At Treetops, a sense of community is woven through all we do. Rising early for barn chores or garden harvest, choosing activities at council, passing rafters and clothesliners at the waterfront, savoring juice and crackers at the Lake Hill, and sharing bedtime stories on the tent line are all part and parcel of the Treetops rhythm. Through these daily activities, we make meaningful connections to each other. By week six, our community has blossomed and is flourishing.
Daily chores and work jobs continue to encourage children to cultivate relationships as they perform meaningful tasks that help to keep Camp running smoothly. At barn chores, campers feed and care for the barn animals — chickens, horses, pigs, sheep, and more. Fresh eggs collected from the chicken coop are carried to the Camp kitchens. In the gardens, children harvest greens, herbs, and veggies for the day’s meals. Later in the afternoon, everyone participates in community chores—gathering wood for the evening campfire, tidying shared spaces, and picking fresh flowers for the dining room tables.
Of course, children also make unique contributions to the community above and beyond daily chores and work jobs. Usually these projects are for the benefit of future campers in summers to come. For example, in response to the waste that plastic bags create and the threat they pose to animals and their natural habitats, campers worked together to sew reusable waterproof bags out of nylon material, which will be utilized on Treetops trips.
As far as more permanent community projects, Supers have relocated the out-house from the yurt down to the Super Cove for the benefit of future campers, who currently must trek up the hill to the washhouses. This summer Supers have also been diligently working on rebuilding the bench outside the Senior Camp Main House. This bench holds a special place in our hearts. Several years ago, it was built by campers and beloved counselor Tom Clark, who passed away unexpectedly only a few weeks before Camp. Tom began working at Treetops in the 1960s and at North Country School in the 1970s. His decades of caring mentorship and the positive influence he exerted on so many campers, students, and staff here is a legacy to be both celebrated and cherished. In his honor, the Supers’ refurbished bench will be formally named the Tom Clark Memorial Bench.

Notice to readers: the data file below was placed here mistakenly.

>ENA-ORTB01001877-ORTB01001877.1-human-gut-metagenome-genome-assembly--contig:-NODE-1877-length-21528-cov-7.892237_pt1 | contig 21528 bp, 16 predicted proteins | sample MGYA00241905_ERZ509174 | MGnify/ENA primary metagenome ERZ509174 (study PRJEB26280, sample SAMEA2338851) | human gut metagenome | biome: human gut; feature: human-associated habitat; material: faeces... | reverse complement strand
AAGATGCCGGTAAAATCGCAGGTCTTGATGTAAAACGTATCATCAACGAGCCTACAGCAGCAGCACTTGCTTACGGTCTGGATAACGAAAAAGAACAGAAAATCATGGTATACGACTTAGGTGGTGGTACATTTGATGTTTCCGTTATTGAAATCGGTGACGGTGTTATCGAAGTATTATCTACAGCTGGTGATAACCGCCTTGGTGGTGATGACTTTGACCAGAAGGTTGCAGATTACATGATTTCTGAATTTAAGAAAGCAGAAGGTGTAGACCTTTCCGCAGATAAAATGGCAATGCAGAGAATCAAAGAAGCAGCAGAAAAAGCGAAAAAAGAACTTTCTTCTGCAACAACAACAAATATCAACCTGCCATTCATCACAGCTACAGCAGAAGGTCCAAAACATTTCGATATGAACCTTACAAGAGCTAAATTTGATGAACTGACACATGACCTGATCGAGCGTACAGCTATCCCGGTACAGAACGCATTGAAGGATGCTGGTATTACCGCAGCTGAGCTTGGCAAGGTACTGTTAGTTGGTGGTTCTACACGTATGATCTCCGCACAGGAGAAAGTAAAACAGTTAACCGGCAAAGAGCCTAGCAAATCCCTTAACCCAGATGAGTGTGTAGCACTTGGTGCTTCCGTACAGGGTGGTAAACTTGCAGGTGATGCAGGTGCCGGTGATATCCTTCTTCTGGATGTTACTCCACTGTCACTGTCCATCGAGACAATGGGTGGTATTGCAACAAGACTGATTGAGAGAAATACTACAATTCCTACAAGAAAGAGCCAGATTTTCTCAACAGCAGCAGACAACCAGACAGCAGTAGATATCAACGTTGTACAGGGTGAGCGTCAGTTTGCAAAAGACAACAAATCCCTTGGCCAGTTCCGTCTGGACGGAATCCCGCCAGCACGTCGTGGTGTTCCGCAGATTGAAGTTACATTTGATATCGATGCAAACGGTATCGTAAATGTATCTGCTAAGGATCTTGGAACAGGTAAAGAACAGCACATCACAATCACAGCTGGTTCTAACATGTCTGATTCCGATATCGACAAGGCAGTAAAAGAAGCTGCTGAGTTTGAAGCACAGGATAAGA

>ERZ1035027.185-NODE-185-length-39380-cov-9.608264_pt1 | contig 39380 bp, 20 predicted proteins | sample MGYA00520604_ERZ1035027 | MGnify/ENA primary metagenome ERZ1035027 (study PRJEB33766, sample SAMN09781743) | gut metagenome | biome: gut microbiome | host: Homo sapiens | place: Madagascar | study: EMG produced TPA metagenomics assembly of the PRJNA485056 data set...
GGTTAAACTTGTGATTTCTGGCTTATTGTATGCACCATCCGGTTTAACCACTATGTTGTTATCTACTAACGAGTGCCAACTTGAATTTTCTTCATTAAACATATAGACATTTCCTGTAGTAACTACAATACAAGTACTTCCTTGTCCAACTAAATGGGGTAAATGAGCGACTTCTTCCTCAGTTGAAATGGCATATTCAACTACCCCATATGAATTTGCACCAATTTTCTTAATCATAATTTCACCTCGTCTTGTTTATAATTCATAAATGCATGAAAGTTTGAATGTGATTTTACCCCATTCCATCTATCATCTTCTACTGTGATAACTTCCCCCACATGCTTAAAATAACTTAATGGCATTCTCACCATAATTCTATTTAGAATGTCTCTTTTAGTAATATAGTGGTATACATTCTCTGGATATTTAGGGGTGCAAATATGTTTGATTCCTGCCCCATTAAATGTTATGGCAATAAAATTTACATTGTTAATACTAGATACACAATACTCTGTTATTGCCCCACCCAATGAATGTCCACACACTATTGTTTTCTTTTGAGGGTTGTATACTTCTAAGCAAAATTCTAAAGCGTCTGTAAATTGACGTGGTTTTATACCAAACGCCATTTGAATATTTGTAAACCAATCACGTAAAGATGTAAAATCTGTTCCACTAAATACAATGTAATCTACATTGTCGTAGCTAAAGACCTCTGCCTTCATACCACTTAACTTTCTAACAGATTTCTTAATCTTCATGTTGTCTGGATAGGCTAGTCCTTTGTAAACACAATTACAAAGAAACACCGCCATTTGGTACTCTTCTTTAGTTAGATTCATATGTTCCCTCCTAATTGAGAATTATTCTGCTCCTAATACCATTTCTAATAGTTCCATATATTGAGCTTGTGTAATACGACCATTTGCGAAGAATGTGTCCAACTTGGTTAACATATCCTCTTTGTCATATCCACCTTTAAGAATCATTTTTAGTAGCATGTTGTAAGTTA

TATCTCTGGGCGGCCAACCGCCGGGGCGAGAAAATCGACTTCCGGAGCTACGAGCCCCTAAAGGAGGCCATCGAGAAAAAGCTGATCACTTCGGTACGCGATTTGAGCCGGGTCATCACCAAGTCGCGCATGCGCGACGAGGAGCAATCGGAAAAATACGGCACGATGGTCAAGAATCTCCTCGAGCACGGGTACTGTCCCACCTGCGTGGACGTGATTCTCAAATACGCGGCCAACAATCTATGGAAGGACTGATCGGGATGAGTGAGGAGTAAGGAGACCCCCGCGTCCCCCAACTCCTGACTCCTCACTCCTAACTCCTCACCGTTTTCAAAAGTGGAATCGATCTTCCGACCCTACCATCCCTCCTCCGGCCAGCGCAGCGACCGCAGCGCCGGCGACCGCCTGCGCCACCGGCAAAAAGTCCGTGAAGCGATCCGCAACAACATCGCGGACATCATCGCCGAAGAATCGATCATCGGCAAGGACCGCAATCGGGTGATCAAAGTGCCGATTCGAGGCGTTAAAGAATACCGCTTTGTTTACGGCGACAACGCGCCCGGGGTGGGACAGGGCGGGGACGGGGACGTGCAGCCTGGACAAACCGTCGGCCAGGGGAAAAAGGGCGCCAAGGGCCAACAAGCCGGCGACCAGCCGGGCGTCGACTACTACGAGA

Giving back to each other and recognizing the ways in which we can contribute to the larger Camp community, as well as the broader world, is vitally important to our time-honored ethos at Treetops. Once a week, everyone eats a simple lunch of fresh-baked bread and soup made of leftovers from the kitchen and fresh garden vegetables. The weekly savings will be donated to the Treetops Scholarship Fund or to a non-profit organization at the end of the summer. A fund committee made up of camper volunteers researches and presents to the rest of camp a number of environmental or humanitarian groups. Next week, all campers vote to decide which organizations the Fund Lunch money will benefit.
At Senior Camp’s Oxfam Hunger Banquet this week, campers drew tickets at random, assigning them to a high-, middle-, or low-income tier—based on the latest statistic about the number of people living in poverty. Each level received a corresponding meal, from an elaborate feast prepared for the lucky few to small portions of rice and water for the lowest-income participants. This disparity between meals helped children grasp the impact poverty has on an individual and family level. It opened campers’ minds to the tremendous resilience required of people across the world who are struggling for fair access to food and other resources. Annual Treetops traditions like community mornings, Fund Lunch, and the Oxfam Hunger Banquet, celebrate the meaning of putting others first and working together for the greater good.
Celebrating our Treetops community is at the heart of all we do. Our days together may be winding down, but we continue to grow, create, and share, cherishing our last weeks together.
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